Even Megan Kelly at Fox News made fun of the candidate demands.
From Talking Points Memo:
After listing some of the demands, including that networks not allow lightning rounds or candidate-to-candidate questioning, Kelly jokingly suggested, “And then maybe the foot massage?”
She then criticized the campaigns’ request that they approve any graphics about the candidates ahead of the debate.
“Can you imagine having to submit our graphics for approval to the candidates? Good luck with that,” she said.
Mediaite.com has highlights from the demands coming out of first round of negotiations. Given that the deal has already fallen apart, I won’t bother posting them. (They’re at the link in the first sentence in this paragraph.) The Washington Post has obtained a draft letter coming out of the second round of negotiations.
The Democrats have kindly offered to fill the void left by the cancellation of the NBC/Telemundo GOP debate via negotiations for a second forum on a Spanish-language TV network in addition to the one already scheduled or March.
On to other news…
Dumanis Decides Facebook Posts and Rap Lyrics Are Legal
Our own county district attorney Bonnie Dumanis attracted national attention earlier this year as stories about her prosecuting black people who might be gang members via an obscure criminal statute were published.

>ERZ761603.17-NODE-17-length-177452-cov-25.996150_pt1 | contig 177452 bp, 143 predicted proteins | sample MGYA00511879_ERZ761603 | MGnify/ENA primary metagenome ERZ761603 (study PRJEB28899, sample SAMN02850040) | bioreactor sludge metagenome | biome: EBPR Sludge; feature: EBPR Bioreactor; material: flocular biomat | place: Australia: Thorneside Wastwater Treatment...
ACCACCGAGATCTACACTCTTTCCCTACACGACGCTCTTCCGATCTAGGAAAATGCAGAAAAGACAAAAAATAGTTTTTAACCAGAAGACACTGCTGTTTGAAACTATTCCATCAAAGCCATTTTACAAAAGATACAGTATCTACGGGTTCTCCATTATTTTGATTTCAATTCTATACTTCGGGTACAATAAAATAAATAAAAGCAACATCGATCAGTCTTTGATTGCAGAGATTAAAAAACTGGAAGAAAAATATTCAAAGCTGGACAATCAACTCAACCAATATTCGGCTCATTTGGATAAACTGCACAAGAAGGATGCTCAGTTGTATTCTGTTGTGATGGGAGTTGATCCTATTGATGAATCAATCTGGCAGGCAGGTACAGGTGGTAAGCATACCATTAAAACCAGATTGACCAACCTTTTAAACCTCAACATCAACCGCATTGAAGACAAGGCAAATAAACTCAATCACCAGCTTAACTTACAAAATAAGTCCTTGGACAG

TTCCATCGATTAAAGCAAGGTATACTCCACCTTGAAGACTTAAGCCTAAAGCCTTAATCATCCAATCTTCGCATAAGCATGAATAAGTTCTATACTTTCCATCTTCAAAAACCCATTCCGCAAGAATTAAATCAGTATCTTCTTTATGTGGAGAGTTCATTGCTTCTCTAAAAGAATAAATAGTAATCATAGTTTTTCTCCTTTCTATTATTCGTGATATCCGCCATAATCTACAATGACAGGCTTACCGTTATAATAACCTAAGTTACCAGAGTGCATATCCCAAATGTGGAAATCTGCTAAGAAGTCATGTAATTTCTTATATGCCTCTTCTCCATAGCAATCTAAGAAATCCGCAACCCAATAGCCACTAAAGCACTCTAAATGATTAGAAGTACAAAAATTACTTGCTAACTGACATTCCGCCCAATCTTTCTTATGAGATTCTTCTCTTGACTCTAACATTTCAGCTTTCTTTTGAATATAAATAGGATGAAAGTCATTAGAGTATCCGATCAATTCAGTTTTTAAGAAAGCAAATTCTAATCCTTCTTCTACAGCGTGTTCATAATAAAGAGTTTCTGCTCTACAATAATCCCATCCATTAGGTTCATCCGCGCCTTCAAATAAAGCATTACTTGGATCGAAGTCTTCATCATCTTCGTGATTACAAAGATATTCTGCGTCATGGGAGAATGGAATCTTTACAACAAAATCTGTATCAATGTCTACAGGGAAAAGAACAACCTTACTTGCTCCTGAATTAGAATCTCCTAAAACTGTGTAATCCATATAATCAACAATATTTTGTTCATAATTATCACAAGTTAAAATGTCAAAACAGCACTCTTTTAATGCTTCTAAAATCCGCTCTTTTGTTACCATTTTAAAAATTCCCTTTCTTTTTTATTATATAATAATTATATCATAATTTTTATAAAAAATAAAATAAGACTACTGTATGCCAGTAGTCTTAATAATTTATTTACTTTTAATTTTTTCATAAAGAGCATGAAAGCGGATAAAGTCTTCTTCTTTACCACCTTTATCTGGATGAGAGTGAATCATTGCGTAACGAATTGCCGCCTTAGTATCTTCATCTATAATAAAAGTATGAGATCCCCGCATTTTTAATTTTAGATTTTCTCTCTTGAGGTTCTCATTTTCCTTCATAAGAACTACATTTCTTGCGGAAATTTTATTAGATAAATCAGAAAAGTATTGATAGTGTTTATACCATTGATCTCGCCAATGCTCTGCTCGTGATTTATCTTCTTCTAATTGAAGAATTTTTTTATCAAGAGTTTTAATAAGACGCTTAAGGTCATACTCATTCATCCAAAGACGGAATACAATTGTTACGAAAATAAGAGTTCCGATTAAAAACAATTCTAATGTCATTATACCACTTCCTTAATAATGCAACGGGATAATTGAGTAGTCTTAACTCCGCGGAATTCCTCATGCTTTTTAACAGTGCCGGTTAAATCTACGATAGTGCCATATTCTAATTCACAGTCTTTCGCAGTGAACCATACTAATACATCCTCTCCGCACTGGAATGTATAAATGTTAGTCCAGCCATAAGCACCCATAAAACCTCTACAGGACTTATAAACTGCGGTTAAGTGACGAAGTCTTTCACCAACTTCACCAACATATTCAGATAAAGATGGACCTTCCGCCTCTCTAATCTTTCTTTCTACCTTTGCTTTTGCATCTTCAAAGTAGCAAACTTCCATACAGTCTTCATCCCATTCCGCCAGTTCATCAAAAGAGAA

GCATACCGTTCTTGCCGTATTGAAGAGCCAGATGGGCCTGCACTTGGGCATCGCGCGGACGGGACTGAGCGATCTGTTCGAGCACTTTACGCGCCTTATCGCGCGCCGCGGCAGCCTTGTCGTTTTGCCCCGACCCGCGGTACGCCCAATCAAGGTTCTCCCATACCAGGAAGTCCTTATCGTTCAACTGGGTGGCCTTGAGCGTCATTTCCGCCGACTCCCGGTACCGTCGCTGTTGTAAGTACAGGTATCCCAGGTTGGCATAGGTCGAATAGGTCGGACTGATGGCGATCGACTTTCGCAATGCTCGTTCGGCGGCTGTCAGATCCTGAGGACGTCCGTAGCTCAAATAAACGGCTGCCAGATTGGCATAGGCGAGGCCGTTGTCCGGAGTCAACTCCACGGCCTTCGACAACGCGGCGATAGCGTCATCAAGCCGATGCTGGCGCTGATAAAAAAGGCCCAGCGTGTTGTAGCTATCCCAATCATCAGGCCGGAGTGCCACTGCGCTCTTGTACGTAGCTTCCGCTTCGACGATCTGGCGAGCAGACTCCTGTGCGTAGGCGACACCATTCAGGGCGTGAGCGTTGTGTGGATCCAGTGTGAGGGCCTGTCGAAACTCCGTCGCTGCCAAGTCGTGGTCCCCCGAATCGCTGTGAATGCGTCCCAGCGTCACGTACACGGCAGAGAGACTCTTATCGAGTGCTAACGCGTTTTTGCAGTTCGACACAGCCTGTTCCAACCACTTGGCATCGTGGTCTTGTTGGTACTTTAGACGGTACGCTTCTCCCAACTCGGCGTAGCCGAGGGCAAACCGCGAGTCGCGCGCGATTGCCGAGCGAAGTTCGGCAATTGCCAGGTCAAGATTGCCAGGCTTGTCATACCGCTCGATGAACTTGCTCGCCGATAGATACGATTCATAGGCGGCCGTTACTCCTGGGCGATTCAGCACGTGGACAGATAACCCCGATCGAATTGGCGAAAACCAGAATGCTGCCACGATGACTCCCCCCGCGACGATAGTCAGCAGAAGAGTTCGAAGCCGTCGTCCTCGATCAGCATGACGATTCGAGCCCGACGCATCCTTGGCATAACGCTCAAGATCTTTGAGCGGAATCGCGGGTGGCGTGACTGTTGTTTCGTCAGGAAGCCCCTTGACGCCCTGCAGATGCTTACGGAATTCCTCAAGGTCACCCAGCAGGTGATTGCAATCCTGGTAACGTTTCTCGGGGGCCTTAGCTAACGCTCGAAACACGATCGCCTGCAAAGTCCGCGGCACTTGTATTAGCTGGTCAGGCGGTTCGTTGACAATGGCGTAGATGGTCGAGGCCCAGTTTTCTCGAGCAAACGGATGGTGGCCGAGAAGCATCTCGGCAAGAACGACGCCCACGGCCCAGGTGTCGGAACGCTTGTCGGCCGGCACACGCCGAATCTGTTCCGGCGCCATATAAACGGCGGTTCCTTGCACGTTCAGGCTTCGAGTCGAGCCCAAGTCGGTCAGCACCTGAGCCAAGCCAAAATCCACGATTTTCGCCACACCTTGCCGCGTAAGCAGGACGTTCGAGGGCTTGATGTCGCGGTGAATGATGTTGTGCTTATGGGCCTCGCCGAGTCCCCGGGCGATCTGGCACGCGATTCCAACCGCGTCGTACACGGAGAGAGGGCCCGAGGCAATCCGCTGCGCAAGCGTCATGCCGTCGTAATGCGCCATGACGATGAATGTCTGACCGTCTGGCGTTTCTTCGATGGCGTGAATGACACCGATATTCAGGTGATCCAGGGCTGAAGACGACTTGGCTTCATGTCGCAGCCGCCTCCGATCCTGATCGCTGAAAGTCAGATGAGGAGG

Now she’s saying maybe it wasn’t a good idea.
Earlier this year, 15 alleged gang members were charged with violating Penal Code 182.5 alleging conspiracy over crimes committed by their fellow gang members. The evidence? Comments on Facebook and the lyrics of an up-and-coming rapper.
What I learned from a talk by Aaron Harvey, who was snatched out of his Las Vegas apartment via a SWAT assault team and returned to San Diego to face charges, was that labeling somebody a “gang member” is what can happen just about any time a young person of color is observed by police in certain parts of town.
There are no actual objective criteria; if even one police officer says you’re a gang member, you’re branded for life. San Diego’s prosecutors didn’t even have to argue some of the ‘gangsters’ being threatened with life imprisonment had done anything more than be members in the gang. Guilty by association. And skin color.
Two judges ended up tossing out these conspiracy charges, but not after some of those charged sat in jail for months with impossibly high bail.